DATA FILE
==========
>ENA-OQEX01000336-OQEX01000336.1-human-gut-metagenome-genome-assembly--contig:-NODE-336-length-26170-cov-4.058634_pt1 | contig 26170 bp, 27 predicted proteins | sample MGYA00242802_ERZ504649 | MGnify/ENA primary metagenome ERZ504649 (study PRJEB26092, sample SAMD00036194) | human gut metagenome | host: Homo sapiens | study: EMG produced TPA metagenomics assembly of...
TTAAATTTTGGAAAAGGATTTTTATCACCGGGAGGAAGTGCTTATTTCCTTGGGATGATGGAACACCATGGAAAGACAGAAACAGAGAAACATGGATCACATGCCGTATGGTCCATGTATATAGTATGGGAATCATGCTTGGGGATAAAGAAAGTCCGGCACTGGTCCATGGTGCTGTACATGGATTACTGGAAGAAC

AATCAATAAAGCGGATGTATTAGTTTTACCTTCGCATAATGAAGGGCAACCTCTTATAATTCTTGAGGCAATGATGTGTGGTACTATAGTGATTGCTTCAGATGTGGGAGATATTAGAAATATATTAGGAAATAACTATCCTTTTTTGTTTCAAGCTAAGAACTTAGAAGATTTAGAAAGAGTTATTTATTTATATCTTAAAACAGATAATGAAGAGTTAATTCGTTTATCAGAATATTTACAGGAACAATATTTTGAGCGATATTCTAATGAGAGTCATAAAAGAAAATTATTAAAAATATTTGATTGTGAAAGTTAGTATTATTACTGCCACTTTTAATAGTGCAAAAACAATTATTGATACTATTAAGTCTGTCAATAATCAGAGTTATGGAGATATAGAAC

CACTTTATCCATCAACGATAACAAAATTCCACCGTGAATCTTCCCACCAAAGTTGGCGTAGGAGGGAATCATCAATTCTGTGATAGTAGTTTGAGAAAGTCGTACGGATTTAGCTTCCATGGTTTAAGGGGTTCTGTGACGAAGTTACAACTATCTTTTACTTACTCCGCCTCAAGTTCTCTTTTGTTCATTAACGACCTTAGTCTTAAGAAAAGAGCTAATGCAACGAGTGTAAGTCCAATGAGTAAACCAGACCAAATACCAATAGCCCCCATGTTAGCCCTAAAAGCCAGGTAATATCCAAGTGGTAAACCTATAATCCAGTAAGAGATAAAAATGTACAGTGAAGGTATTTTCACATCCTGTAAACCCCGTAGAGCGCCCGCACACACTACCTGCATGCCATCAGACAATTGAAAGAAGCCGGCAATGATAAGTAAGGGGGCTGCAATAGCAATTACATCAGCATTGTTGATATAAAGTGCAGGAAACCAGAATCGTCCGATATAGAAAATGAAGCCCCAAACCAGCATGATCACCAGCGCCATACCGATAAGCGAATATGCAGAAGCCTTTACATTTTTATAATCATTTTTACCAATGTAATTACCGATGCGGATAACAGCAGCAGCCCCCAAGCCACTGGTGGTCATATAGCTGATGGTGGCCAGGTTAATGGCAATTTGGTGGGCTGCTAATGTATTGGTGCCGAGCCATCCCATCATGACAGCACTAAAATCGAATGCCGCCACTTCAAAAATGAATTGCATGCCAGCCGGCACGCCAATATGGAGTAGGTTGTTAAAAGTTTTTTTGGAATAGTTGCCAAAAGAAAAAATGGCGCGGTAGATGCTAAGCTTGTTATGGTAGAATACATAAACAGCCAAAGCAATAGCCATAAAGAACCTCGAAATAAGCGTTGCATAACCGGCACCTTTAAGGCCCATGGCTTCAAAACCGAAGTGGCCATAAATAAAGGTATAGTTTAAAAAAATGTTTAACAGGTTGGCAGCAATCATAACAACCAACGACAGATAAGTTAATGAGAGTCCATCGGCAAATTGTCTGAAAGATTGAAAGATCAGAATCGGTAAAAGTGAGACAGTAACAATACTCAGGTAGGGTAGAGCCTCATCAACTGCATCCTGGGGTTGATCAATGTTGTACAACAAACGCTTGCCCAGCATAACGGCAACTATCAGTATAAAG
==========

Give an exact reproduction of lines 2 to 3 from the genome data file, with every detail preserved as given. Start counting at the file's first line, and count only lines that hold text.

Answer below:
TTAAATTTTGGAAAAGGATTTTTATCACCGGGAGGAAGTGCTTATTTCCTTGGGATGATGGAACACCATGGAAAGACAGAAACAGAGAAACATGGATCACATGCCGTATGGTCCATGTATATAGTATGGGAATCATGCTTGGGGATAAAGAAAGTCCGGCACTGGTCCATGGTGCTGTACATGGATTACTGGAAGAAC

AATCAATAAAGCGGATGTATTAGTTTTACCTTCGCATAATGAAGGGCAACCTCTTATAATTCTTGAGGCAATGATGTGTGGTACTATAGTGATTGCTTCAGATGTGGGAGATATTAGAAATATATTAGGAAATAACTATCCTTTTTTGTTTCAAGCTAAGAACTTAGAAGATTTAGAAAGAGTTATTTATTTATATCTTAAAACAGATAATGAAGAGTTAATTCGTTTATCAGAATATTTACAGGAACAATATTTTGAGCGATATTCTAATGAGAGTCATAAAAGAAAATTATTAAAAATATTTGATTGTGAAAGTTAGTATTATTACTGCCACTTTTAATAGTGCAAAAACAATTATTGATACTATTAAGTCTGTCAATAATCAGAGTTATGGAGATATAGAAC